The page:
What was there to say? Civilization was like a mad dash that lasted five thousand years. Progress begot more progress; countless miracles gave birth to more miracles; humankind seemed to possess the power of gods; but in the end, the real power was wielded by time. Leaving behind a mark was tougher than creating a world. At the end of civilization, all they could do was the same thing they had done in the distant past, when humanity was but a babe:
Carving words into stone.
(Spoilers regarding The Three Body Problem and The Dark Forest, obviously. Also some spoilers for this book. If you liked the first two, you’ll probably like this one too.)
Continue reading “Solitair vs. The Hugos 3: Death’s End”
Linguists will tell you the ancients were less sensitive to gendered language than we are, that we react to it because it’s rare, but that in ages that heard ‘he’ and ‘she’ in every sentence they grew stale, as the glimpse of an ankle holds no sensuality when skirts grow short. I don’t believe it. I think gendered language was every bit as sensual to our predecessors as it is to us, but they admitted the place of sex in every thought and gesture, while our prudish era, hiding behind the neutered ‘they,’ pretends that we do not assume any two people who lock eyes may have fornicated in their minds if not their flesh. You protest: My mind is not as dirty as thine, Mycroft. My distress is at the strangeness of applying ‘he’ and ‘she’ to thy 2450s, where they have no place. Would that you were right, good reader. Would that ‘he’ and ‘she’ and their electric power were unknown in my day. Alas, it is from these very words that the transformation came which I am commanded to describe, so I must use them to describe it. I am sorry, reader. I cannot offer wine without the poison of the alcohol within.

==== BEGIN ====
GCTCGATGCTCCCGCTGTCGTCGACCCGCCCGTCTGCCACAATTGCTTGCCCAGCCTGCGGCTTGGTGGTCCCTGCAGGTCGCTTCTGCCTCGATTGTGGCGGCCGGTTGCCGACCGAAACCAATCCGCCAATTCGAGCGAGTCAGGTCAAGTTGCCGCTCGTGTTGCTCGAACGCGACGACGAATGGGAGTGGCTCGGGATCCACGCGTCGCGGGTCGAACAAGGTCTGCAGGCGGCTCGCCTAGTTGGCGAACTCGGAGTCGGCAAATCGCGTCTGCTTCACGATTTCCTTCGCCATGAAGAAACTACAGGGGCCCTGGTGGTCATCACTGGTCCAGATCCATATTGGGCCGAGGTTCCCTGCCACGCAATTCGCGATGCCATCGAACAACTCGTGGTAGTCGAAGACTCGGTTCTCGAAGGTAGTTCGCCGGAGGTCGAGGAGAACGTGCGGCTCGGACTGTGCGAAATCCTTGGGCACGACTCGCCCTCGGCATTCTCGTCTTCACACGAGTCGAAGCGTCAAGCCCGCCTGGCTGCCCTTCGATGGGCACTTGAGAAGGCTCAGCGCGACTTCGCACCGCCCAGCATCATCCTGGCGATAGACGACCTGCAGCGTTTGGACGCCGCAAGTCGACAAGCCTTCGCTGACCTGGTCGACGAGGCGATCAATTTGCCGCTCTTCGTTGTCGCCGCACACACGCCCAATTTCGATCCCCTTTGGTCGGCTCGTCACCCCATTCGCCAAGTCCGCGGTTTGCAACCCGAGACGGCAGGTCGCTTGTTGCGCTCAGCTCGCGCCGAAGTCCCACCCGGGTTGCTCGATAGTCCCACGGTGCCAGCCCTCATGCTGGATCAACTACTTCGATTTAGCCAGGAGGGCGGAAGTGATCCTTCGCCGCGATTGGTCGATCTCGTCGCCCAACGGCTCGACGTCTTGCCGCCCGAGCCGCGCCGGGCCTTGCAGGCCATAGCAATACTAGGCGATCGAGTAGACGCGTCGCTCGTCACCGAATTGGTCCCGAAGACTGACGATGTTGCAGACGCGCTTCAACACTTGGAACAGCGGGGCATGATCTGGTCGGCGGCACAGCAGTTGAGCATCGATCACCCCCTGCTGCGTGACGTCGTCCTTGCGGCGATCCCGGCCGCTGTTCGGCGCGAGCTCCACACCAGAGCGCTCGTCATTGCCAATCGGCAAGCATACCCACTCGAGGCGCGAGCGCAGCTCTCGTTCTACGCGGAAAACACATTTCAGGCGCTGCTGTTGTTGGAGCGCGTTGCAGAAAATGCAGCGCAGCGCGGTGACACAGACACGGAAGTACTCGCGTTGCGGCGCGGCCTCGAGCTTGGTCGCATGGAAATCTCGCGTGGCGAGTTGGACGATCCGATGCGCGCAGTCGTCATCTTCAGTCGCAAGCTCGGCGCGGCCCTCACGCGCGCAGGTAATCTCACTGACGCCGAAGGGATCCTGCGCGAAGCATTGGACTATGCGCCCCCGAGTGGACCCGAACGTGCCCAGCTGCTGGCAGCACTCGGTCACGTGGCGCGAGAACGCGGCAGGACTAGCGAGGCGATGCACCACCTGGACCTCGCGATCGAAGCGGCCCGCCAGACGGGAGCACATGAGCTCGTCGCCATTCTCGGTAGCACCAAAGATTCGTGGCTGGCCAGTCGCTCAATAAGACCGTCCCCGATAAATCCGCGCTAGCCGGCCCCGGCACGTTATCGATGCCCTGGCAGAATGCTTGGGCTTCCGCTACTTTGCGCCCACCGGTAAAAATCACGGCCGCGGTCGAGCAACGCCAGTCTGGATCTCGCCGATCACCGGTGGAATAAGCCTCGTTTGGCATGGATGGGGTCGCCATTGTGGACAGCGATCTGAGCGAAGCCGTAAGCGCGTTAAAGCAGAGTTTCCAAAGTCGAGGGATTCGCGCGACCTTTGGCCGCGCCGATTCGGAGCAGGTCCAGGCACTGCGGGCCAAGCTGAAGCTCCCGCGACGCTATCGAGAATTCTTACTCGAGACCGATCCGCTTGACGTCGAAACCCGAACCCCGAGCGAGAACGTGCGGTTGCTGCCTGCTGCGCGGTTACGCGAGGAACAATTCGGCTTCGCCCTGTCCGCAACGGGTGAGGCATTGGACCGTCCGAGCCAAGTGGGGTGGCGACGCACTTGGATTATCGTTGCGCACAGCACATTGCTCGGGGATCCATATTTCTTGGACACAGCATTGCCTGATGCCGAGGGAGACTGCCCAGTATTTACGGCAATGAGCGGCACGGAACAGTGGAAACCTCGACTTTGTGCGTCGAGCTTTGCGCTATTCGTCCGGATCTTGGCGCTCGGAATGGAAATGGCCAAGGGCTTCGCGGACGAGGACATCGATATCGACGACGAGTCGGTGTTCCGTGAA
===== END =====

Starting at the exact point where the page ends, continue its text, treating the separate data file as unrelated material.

(Mild spoilers ahead. The book’s fantastic and I urge you to read it blind, if you’re willing to take my word for it.)
Continue reading “Solitair vs. The Hugos 3: Too Like the Lightning”
Pepper gave a brittle, incredulous laugh. ‘Stars. I’m sorry, Tak, but – stars. Yeah, if you went in and explained, maybe you’d get somewhere. I mean, look at you. You’re as respectable as it gets. You’re an Aeluon, you went to school. There is no door that won’t open for you. For me? For us?’ She pointed between her and Blue. ‘Humans aren’t much out here, and we barely qualify to begin with. You think if I stroll into some curator’s office with my monkey limbs and tweaked face, xe’s going to give a single solitary fuck about what I have to say? What would I even say? That they have a ship I used to live in? That someone I owe everything to has been stuck in it for ten years? Ships are property, and as far as the GC is concerned, AIs are, too. My home was confiscated, and that was legal. My family was taken from me, and that was legal. And the museum, the museum probably bought the ship at auction, which is totally legal and binding and all that shit. The law forgot to make space for people like me. People like her.’ She pointed at Sidra. ‘It doesn’t matter what sob story I lay out. If they say no – and they would – there is no chance of me ever getting in there again. There is no chance of me ever getting Owl back.’
(This book is fantastic. Read it now if you don’t want spoilers.)
Continue reading “Solitair vs. The Hugos 3: A Closed and Common Orbit”
“It’s amazing, when you think about it. Everyone in the Stillness is like this. Never mind what’s in the oceans, never mind what’s in the sky; never look at your own horizon and wonder what’s beyond it. We’ve spent centuries making fun of the astronomests for their crackpot theories, but what we really found incredible was that they ever bothered to look up to formulate them.”